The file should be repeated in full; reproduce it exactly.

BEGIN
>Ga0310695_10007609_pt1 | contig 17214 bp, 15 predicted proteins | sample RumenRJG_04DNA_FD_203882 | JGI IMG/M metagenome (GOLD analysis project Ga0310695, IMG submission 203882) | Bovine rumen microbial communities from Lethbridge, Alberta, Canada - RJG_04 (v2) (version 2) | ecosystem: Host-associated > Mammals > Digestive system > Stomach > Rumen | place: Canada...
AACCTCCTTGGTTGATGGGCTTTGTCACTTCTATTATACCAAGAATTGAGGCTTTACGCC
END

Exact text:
>Ga0310695_10007609_pt1 | contig 17214 bp, 15 predicted proteins | sample RumenRJG_04DNA_FD_203882 | JGI IMG/M metagenome (GOLD analysis project Ga0310695, IMG submission 203882) | Bovine rumen microbial communities from Lethbridge, Alberta, Canada - RJG_04 (v2) (version 2) | ecosystem: Host-associated > Mammals > Digestive system > Stomach > Rumen | place: Canada...
AACCTCCTTGGTTGATGGGCTTTGTCACTTCTATTATACCAAGAATTGAGGCTTTACGCC